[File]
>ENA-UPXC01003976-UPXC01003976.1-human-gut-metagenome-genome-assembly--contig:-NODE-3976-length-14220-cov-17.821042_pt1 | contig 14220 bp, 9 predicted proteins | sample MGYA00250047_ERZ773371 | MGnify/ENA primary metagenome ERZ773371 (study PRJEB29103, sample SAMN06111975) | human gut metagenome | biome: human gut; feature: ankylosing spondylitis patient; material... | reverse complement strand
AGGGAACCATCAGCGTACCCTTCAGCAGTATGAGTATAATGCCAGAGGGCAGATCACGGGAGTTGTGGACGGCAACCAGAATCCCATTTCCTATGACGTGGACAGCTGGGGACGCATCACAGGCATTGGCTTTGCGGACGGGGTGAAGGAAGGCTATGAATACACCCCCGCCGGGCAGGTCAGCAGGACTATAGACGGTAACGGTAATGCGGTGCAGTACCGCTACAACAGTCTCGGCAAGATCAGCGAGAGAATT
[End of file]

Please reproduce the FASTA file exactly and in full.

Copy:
>ENA-UPXC01003976-UPXC01003976.1-human-gut-metagenome-genome-assembly--contig:-NODE-3976-length-14220-cov-17.821042_pt1 | contig 14220 bp, 9 predicted proteins | sample MGYA00250047_ERZ773371 | MGnify/ENA primary metagenome ERZ773371 (study PRJEB29103, sample SAMN06111975) | human gut metagenome | biome: human gut; feature: ankylosing spondylitis patient; material... | reverse complement strand
AGGGAACCATCAGCGTACCCTTCAGCAGTATGAGTATAATGCCAGAGGGCAGATCACGGGAGTTGTGGACGGCAACCAGAATCCCATTTCCTATGACGTGGACAGCTGGGGACGCATCACAGGCATTGGCTTTGCGGACGGGGTGAAGGAAGGCTATGAATACACCCCCGCCGGGCAGGTCAGCAGGACTATAGACGGTAACGGTAATGCGGTGCAGTACCGCTACAACAGTCTCGGCAAGATCAGCGAGAGAATT